When: Wed., Nov. 15, 6 p.m. 2017
In November of 2015, four days before Fit For A King was set to play a show in Paris, a music venue in the city was violently gunned down by terrorists. The attacks bred a frightened and brittled community, one left mourning the lives of 128 concert goers. It was egregious and horrific, and it tore into the refuge that music fosters. To Fit For A King, it pissed them off. “There was a big chunk of time after that attack where I was looking over my shoulder,” explains guitarist, Bobby Lynge. “Nobody wants to live their life in fear. Nobody should have to contemplate going to a concert because they’re going to get mowed down by a guy with a machine gun. It’s infuriating that that’s even a thing.”
“We were in Germany during the attacks, and with four days before we were playing Paris, we were all flooded with the reality of death,” remembers the band’s lead vocalist, Ryan Kirby. “I couldn’t stop thinking about how fragile life is, and how deeply death affects you.” He spent the remainder of the tour—with other members Jared Easterling and Tuck O’leary—writing what would turn into Deathgrip, a record that represents not only the inescapable nature of death, but it’s grip over how we all live our lives.
Take the track “Pissed Off,” a song that portrays the band’s emotional reaction to the murders. The lyrics “We live and die in a hopeless world / Laying waste to the innocent with no regret, I’m sick of it,” expose their rage and frustration at continued acts of terror. Overcome by how inevitable tragedy is, Kirby called out to others to share their experiences, too. “I asked our fans to share life stories with us,” he notes, “and I was shocked by how many people wanted to.” The most common theme, flaunting itself over and over again, was death.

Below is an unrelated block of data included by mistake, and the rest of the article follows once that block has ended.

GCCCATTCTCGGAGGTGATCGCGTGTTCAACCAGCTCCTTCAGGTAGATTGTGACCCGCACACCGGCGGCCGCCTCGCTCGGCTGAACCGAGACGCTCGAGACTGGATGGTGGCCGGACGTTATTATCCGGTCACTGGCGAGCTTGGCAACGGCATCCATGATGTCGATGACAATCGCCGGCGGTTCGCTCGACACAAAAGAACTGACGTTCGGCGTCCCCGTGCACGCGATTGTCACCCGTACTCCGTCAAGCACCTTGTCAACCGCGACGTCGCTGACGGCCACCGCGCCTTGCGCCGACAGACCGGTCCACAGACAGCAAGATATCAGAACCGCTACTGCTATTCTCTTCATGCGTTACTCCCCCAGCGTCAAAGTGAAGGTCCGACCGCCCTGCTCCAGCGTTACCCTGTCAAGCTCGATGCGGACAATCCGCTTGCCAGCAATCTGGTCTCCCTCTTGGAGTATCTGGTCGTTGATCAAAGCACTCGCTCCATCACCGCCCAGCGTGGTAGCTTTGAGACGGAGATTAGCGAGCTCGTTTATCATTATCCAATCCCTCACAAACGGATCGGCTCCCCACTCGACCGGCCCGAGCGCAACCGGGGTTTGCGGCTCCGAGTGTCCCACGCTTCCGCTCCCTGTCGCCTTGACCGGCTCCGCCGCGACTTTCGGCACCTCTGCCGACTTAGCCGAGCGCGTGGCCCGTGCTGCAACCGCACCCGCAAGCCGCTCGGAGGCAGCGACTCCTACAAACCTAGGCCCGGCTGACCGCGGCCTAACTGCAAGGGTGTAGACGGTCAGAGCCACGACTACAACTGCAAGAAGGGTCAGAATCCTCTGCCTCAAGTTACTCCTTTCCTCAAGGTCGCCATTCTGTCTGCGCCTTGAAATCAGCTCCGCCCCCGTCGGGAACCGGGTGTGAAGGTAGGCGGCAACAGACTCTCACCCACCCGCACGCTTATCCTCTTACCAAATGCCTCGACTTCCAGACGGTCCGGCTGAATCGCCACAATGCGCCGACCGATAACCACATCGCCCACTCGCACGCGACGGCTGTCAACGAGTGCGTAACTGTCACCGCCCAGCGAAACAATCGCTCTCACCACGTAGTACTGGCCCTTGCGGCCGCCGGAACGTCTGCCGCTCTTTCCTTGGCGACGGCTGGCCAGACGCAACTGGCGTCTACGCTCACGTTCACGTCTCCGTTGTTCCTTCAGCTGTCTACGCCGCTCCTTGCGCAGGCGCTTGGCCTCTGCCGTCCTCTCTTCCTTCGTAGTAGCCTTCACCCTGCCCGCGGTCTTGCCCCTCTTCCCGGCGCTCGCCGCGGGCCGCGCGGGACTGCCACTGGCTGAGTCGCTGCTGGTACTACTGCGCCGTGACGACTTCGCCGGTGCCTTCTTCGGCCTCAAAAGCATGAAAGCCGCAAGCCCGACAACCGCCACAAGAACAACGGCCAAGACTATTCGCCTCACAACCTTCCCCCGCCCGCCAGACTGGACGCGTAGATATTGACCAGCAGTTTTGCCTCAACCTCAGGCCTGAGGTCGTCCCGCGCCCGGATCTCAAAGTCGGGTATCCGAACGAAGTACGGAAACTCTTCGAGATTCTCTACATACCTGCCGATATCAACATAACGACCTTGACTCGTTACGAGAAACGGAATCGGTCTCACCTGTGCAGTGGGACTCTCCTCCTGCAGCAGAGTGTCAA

For instance, the song “Cold Room” deals with the death of a child. Taken from the experience of a fan who wished to remain anonymous, the track examines a mother’s experience with abortion. After becoming pregnant again later on in life, her struggle to feel worthy as a parent was crippling. Another experience, shared in the song “Dead Memory,” deals with a family member. “My wife’s father abandoned her,” Kirby explains, “so I wrote about death from her perspective—the death of her spirit. She felt abandoned and empty inside.” Lyrics like “Your touch, poisonous / You’re nothing to me / Would you even notice if my world was falling apart? / Would you even care if my heart stopped beating?” engulfs the listener in the poisonous effects of silent desertion. “People can lose their minds over the depression of loss,” notes Kirby. “It has such a grip over our lives; it truly affects how people go about living. Processing through our grief in this record was really therapeutic, and we hope it is for our fans too.”
Although their presence in rock music is sizeable, their egos aren’t. “More than anything, we want our fans to be our friends, and we want to stand out as gentleman,” expresses Lynge. The result of their agenda is not only a catalogue of commanding metal music, but a compelling and well-built voice, one that rests on the willing shoulders of a band set on being open handed.